The criminal trial for disgraced FTX founder Sam Bankman-Fried wrapped up its third week on Thursday, with prosecutors signaling that they will close their case next week. Bankman-Fried’s defense attorneys only expect to take a week to present their witnesses, meaning the time for jury deliberation is fast approaching.
On Thursday afternoon, prosecutors submitted a letter to the judge overseeing the case, Lewis Kaplan, laying out their proposed instructions to the 12 individuals who will decide whether Bankman-Fried committed fraud. Among their asks: Making sure the jury understands effective altruism is not an excuse.
The two sides have gone back and forth throughout the trial on matters from which witnesses should be allowed to testify to what types of arguments the defense attorneys should be able to employ, but the latest filing may prove the most consequential debate yet.
The trial so far has seen a parade of witnesses, including three members of Bankman-Fried’s inner circle who testified that the exchange illegally took customer funds and used them for its own purpose, including luxury real estate, venture investments, and political donations.
In its letter, prosecutors said that the defense has attempted to argue that the misappropriation of funds was not criminal because he would eventually repay them through different means, whether growing FTX’s business or making successful investments. They argued that the jury should be told that such an argument does not preclude any fraud committed by Bankman-Fried.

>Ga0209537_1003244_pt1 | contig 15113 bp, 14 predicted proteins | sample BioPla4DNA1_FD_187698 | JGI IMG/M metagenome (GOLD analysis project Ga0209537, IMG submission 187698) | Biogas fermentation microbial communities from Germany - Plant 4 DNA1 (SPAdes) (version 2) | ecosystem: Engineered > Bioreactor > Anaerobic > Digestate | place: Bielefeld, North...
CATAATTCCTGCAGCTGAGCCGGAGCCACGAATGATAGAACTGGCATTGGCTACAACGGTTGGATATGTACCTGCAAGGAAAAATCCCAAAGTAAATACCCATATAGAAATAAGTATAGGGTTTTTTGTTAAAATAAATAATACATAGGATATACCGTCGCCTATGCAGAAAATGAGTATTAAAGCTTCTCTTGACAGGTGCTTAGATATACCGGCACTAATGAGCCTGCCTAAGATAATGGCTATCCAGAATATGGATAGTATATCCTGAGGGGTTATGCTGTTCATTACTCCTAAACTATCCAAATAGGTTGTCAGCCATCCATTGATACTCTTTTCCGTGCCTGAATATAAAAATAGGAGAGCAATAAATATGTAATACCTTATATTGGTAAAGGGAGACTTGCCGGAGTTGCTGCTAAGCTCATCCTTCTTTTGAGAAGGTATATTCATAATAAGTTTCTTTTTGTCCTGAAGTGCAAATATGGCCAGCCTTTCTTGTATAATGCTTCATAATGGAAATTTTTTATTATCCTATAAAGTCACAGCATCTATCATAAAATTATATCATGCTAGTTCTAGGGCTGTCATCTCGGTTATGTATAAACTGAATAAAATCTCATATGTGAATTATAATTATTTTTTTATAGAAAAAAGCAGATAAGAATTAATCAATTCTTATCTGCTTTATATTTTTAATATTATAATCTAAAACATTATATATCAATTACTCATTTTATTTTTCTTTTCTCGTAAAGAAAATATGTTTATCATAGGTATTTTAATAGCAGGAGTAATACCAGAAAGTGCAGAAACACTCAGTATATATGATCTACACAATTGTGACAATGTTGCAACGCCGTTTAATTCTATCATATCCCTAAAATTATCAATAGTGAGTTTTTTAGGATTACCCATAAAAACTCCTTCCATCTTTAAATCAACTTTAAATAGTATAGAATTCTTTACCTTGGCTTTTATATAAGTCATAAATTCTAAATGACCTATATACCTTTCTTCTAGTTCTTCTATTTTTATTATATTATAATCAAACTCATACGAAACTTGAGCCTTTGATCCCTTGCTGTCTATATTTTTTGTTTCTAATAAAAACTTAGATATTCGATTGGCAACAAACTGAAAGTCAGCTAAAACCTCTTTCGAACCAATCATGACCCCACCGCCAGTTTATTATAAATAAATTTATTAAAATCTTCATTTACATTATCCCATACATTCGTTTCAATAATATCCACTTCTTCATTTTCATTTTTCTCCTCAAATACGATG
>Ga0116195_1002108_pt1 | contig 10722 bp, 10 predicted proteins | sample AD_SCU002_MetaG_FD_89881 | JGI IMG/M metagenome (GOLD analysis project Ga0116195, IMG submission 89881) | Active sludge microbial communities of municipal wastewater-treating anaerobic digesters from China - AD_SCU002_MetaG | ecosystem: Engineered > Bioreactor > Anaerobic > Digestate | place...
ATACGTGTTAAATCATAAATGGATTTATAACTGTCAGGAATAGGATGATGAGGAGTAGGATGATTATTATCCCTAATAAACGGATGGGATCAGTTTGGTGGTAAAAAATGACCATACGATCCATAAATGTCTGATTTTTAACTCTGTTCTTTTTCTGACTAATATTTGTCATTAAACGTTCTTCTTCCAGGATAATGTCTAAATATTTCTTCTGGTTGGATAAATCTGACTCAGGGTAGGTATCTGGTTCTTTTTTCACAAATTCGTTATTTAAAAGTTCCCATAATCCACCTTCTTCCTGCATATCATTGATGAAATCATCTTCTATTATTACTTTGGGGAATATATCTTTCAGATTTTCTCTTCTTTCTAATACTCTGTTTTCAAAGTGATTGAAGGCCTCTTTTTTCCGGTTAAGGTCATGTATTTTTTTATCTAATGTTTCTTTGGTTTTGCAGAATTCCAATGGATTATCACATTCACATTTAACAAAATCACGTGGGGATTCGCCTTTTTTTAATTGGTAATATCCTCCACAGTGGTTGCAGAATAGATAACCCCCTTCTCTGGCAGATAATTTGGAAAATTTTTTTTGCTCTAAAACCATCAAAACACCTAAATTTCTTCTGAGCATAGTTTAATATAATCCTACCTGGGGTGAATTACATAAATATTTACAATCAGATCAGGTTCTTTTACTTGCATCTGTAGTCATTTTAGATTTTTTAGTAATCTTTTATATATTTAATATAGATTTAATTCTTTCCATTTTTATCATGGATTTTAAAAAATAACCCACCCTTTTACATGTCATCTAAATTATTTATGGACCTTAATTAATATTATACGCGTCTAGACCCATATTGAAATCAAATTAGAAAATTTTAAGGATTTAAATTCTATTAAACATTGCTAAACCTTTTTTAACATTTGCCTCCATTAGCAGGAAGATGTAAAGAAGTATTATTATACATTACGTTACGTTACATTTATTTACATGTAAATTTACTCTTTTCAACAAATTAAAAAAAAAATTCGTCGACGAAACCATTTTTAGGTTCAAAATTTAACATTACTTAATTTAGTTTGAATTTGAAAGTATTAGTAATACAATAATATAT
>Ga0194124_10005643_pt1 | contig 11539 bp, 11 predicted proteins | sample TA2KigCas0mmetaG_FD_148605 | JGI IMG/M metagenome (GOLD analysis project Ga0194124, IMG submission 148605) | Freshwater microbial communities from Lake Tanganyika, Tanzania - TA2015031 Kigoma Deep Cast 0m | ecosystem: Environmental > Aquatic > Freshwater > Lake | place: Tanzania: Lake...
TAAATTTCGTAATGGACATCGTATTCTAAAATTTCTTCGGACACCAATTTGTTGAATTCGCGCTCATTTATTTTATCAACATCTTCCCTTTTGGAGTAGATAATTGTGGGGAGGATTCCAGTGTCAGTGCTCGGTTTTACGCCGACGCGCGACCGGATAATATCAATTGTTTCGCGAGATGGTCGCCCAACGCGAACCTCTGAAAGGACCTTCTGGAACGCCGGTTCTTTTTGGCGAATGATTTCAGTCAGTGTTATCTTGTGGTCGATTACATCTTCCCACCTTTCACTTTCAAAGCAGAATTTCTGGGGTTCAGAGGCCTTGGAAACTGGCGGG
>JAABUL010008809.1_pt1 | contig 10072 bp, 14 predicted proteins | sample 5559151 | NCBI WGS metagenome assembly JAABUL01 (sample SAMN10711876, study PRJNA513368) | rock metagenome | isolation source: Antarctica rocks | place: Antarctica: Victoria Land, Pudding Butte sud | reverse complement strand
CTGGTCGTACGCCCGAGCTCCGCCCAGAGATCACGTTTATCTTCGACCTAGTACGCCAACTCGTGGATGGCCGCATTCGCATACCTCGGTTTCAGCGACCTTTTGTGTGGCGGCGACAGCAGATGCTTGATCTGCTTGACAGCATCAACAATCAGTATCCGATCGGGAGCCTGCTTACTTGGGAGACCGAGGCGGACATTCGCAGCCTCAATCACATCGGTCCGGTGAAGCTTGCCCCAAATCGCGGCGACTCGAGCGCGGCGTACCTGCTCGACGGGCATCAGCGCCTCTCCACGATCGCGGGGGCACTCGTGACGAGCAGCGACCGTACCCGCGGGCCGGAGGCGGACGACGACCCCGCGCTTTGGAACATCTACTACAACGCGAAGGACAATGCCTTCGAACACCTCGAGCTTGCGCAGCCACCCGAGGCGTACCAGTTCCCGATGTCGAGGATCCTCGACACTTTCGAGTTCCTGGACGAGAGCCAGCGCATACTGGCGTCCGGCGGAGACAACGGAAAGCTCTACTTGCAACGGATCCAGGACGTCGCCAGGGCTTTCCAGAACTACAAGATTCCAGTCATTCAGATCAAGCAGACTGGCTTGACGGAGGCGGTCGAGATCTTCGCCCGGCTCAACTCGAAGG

Another theme throughout the trial has been Bankman-Fried’s allegiance to effective altruism, a philanthropic movement that seeks to maximize individuals’ utility through actions such as donations or career trajectories. Bankman-Fried surrounded himself with other adherents to the ethos, including engineering chief Nishad Singh and Caroline Ellison, his one-time girlfriend and the CEO of his trading firm, Alameda Research.
In a separate stipulation in the filing, prosecutors wrote that Bankman-Fried has sought to argue his decisions were “motivated by a desire to do good in the world,” driven by his support of effective altruism.
“Any such arguments are not a defense to fraud,” they wrote, describing effective altruism as an “idiosyncratic philosophy about the morality of lying and stealing.” They said it was irrelevant to the mens rea, or intention of wrongdoing, for wire fraud.
The trial is on recess as Kaplan attends a conference, with prosecutors expected to finish calling witnesses next Thursday.